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Avoiding Pump Room Hazards

Pool professionals offer tips for proper pump room ventilation and safety

Numerous hazards lurk within the walls of the swimming pool pump room, toxic chemical fumes and carbon monoxide chief among them. In some commercial properties — apartment complexes, condominiums, hotels, country clubs and the like — the pump rooms are properly ventilated, but in far too many, this is not the case. The result is an unsafe work environment for pool maintenance technicians as well as premature wear on equipment.

What are the requirements for proper ventilation? Industry documents such as the Model Aquatic Health Code and the International Swimming Pool and Spa Code provide useful recommendations on minimum ventilation standards, as do agencies like the American Society of Heating, Refrigerating and Air-Conditioning Engineers and the Occupational Safety and Health Administration. A rough guideline from these sources calls for 10 air changes per hour within the space, but more specific requirements will vary depending upon local building codes.

“In a perfect world, pump rooms should be comfortably sized to accommodate and access all pool equipment,” says Katie Crysdale, principal of Lakeview Aquatic Consultants, a Canadian consulting firm in the commercial aquatics industry. “In reality, this rarely happens. The key piece is that there should be negative airflow, so that the build-up of exhaust or fumes is vented outside.”

How can a service technician know a pump room is not well ventilated? Crysdale says to look at the infrastructure within the pump room. Prematurely corroded pipe brackets, for instance, point to the presence of unvented fumes. 

The strong odor of chlorine inside a pump room can also be an early warning. Rudy Stankowitz, president and CEO of Aquatic Facility Training & Consultants in Gainesville, Florida, notes that many service technicians, working constantly with the chemical, may be afflicted with olfactory fatigue — sometimes called “nose blindness” — that makes them no longer able to detect chlorine odors at the low levels others find repugnant. He recommends technicians be equipped with handheld air quality monitors, as most commercial pump rooms do not have devices to detect chlorine gas or carbon monoxide. 

A simple solution to a ventilation problem, Crysdale says, is installing vents in the exterior doors. For a temporary solution, prop the exterior door open while inside the space, being careful never to allow uncontrolled access to the mechanical room and closing the door when you leave.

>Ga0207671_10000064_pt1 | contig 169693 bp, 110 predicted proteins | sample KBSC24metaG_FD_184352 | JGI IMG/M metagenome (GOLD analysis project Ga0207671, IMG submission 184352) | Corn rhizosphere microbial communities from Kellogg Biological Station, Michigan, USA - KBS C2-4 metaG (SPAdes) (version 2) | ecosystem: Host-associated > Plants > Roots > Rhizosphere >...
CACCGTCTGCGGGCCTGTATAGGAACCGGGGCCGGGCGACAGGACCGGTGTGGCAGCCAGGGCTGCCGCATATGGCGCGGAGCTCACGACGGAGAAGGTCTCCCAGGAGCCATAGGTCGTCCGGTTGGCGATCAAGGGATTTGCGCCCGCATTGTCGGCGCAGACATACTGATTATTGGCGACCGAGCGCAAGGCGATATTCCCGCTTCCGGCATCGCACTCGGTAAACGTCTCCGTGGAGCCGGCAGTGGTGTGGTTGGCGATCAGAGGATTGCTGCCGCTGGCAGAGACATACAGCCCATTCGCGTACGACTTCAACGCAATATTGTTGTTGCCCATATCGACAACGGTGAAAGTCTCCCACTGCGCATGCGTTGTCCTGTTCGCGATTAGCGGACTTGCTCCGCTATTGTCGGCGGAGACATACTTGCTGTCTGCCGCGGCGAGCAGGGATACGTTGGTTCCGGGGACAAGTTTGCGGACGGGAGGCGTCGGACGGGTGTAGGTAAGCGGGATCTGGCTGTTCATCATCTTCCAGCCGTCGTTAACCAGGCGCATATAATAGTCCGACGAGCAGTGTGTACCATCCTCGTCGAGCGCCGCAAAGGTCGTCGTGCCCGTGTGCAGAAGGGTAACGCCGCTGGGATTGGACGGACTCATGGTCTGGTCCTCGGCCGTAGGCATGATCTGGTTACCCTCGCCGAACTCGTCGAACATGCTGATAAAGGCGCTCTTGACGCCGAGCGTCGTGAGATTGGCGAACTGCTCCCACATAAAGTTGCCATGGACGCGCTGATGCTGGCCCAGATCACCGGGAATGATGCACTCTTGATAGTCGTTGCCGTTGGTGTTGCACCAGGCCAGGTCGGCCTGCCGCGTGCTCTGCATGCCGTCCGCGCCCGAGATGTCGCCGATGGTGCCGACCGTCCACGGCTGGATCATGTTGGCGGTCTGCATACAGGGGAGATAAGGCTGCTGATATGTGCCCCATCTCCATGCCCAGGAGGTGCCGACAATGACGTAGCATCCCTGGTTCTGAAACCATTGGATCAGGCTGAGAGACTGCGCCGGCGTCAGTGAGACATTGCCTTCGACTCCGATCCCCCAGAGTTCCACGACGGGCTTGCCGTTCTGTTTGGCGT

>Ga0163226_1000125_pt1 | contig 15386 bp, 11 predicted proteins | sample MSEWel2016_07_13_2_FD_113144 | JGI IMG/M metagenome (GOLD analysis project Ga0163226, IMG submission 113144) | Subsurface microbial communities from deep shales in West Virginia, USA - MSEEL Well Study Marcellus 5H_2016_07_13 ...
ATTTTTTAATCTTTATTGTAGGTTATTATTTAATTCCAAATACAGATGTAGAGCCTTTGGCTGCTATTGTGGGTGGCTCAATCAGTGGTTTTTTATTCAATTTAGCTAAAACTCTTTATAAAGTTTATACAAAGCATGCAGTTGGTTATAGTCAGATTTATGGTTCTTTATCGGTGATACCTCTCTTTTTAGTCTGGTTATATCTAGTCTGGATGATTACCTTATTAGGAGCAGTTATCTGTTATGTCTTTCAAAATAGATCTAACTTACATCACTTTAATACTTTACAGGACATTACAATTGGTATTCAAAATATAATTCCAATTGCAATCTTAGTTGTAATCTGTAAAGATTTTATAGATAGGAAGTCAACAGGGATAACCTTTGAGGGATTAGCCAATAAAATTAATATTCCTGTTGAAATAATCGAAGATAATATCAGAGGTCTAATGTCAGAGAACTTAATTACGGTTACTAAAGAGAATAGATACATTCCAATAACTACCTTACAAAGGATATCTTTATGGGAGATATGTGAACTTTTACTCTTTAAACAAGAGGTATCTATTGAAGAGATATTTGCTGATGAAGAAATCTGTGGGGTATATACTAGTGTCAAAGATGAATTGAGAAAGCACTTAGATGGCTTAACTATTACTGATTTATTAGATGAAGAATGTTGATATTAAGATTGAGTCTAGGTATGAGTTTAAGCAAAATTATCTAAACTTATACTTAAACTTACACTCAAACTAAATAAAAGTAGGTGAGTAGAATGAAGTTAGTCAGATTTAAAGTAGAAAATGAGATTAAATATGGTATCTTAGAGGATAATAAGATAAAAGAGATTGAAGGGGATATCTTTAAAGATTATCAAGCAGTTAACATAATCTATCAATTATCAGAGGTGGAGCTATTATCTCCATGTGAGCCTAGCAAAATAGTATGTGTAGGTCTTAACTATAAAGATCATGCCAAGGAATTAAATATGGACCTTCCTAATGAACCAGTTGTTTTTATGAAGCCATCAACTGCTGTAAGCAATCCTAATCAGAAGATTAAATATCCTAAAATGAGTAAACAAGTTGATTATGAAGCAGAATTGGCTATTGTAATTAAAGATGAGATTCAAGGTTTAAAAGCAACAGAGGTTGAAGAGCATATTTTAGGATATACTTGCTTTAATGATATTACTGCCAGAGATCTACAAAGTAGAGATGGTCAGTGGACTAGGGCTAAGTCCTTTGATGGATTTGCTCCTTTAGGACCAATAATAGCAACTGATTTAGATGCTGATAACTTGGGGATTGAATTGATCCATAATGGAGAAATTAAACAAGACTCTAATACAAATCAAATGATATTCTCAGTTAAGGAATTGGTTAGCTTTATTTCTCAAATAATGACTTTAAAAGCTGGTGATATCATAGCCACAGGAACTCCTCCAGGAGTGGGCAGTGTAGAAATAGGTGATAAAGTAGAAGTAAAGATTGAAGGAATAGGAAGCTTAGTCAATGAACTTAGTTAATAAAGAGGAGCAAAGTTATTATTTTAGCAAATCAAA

“The biggest thing I see overlooked is fresh air coming back into the space,” says David Penton, founder and CEO of Fluid Dynamics Pool and Spa in Fullerton, California. “It’s not just pushing the air out. There need to be allowances for fresh air coming back into the space as well, either through louvered doors or piping; simply installing an exhaust pipe and installing a discharge fan is not enough.” 

Penton adds that, even in the absence of heating equipment, a room with numerous pumps will create considerable heat, which should be accounted for. It is common, he says, for equipment from other trades to be in the pump room and the heat generated by these also needs to be taken into consideration.

If the space is within a vault, it needs to be evaluated based on OSHA requirements. At a minimum, Penton suggests signage at the entrance to the pump room indicating that access is restricted, as well as details on the hazards present in the room. An appropriate fire extinguisher is also a good idea, as is an eyewash station, if chemicals are present. He also suggests looking at the whole room for additional hazards beyond room ventilation, such as double containment of chemical tanks.

 If a pump room presents a significant risk to the safety of maintenance personnel, Penton says, more drastic action should be taken, with lock-out/tag-out being the most extreme, until changes are made. “The property management should be informed in writing with specific minimum recommendations for your own personal safety and the safety of your staff,” Penton adds. “Once these minimum safety standards are met, recommendations for ideal conditions should be evaluated based on the specific site conditions.”

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